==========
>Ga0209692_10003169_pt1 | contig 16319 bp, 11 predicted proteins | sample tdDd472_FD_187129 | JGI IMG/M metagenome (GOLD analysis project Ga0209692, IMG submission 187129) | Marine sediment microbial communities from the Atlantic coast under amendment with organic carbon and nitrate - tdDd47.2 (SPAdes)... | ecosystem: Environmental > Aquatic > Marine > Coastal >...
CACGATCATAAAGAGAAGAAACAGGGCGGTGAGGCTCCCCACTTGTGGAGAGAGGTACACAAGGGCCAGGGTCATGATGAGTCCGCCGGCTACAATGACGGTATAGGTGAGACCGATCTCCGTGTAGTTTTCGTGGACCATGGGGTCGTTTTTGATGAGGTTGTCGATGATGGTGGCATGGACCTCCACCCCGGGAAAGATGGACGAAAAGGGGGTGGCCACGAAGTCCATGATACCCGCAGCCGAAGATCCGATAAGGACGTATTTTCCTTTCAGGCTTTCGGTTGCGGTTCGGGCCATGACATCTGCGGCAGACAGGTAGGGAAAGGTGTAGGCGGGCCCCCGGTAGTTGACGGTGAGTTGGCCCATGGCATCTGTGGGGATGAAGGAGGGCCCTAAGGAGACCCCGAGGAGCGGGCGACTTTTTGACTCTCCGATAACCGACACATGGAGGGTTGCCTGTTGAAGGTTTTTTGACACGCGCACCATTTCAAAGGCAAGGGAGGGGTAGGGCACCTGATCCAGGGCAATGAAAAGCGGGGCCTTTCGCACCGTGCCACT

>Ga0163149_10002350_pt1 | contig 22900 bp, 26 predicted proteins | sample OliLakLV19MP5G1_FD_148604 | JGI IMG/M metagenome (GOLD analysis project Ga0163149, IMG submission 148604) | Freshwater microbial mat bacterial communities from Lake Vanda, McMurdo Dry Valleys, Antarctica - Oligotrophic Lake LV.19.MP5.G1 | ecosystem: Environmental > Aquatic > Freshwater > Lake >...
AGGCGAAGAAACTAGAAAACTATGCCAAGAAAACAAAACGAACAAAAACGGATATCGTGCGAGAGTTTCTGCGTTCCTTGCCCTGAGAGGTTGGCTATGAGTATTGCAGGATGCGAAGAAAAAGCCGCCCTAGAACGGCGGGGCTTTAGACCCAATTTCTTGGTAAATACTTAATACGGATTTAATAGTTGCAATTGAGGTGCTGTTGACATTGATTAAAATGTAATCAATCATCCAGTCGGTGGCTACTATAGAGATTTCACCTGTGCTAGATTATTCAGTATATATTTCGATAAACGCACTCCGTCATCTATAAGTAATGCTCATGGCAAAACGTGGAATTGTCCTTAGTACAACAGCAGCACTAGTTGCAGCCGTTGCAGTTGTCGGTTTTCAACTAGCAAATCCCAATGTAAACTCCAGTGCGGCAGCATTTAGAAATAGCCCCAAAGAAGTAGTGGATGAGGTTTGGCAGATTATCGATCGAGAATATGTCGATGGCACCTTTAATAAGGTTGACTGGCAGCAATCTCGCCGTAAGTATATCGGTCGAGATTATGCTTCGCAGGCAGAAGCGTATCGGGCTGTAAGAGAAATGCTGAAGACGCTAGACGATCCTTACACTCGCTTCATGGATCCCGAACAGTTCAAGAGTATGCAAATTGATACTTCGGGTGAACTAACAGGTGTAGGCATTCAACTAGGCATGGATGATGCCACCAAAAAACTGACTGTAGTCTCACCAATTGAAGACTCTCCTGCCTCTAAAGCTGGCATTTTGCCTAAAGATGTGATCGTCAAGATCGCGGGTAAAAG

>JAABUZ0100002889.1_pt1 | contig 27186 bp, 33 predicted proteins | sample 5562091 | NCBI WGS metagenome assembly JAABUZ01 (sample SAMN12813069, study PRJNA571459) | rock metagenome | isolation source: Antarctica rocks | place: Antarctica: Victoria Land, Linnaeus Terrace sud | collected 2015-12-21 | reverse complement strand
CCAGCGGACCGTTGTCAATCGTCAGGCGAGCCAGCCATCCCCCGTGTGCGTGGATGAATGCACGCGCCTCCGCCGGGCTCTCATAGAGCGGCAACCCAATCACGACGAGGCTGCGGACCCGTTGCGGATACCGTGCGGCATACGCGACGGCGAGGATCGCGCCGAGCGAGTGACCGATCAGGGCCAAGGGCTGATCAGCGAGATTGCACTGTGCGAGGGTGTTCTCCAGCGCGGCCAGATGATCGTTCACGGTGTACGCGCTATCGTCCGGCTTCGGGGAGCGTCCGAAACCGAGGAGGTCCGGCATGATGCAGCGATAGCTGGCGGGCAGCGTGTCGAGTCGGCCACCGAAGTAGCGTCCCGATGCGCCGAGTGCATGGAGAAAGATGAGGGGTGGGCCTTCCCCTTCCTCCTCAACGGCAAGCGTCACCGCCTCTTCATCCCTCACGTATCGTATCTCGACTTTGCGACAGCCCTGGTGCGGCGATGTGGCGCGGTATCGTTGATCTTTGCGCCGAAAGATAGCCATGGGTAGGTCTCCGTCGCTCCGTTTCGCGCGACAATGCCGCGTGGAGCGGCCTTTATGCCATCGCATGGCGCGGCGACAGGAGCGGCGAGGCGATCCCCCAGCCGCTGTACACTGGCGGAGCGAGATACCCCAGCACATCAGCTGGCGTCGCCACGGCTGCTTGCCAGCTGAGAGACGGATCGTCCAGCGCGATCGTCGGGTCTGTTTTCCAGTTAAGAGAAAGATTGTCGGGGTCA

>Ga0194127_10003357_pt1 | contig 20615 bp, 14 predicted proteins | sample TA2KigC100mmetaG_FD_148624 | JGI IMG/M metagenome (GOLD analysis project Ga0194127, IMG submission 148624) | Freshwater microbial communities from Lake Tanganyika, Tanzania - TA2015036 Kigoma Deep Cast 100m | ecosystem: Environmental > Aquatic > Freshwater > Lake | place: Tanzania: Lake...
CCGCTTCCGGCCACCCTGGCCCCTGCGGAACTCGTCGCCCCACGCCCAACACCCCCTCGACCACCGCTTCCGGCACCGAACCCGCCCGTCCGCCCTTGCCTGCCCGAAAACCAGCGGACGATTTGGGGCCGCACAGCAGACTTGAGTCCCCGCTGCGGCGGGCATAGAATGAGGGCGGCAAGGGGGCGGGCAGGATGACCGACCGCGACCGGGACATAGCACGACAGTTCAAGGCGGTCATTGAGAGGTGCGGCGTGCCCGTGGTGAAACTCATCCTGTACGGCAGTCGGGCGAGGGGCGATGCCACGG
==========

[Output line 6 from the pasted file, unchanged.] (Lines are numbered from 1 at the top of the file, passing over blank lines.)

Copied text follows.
CCAGCGGACCGTTGTCAATCGTCAGGCGAGCCAGCCATCCCCCGTGTGCGTGGATGAATGCACGCGCCTCCGCCGGGCTCTCATAGAGCGGCAACCCAATCACGACGAGGCTGCGGACCCGTTGCGGATACCGTGCGGCATACGCGACGGCGAGGATCGCGCCGAGCGAGTGACCGATCAGGGCCAAGGGCTGATCAGCGAGATTGCACTGTGCGAGGGTGTTCTCCAGCGCGGCCAGATGATCGTTCACGGTGTACGCGCTATCGTCCGGCTTCGGGGAGCGTCCGAAACCGAGGAGGTCCGGCATGATGCAGCGATAGCTGGCGGGCAGCGTGTCGAGTCGGCCACCGAAGTAGCGTCCCGATGCGCCGAGTGCATGGAGAAAGATGAGGGGTGGGCCTTCCCCTTCCTCCTCAACGGCAAGCGTCACCGCCTCTTCATCCCTCACGTATCGTATCTCGACTTTGCGACAGCCCTGGTGCGGCGATGTGGCGCGGTATCGTTGATCTTTGCGCCGAAAGATAGCCATGGGTAGGTCTCCGTCGCTCCGTTTCGCGCGACAATGCCGCGTGGAGCGGCCTTTATGCCATCGCATGGCGCGGCGACAGGAGCGGCGAGGCGATCCCCCAGCCGCTGTACACTGGCGGAGCGAGATACCCCAGCACATCAGCTGGCGTCGCCACGGCTGCTTGCCAGCTGAGAGACGGATCGTCCAGCGCGATCGTCGGGTCTGTTTTCCAGTTAAGAGAAAGATTGTCGGGGTCA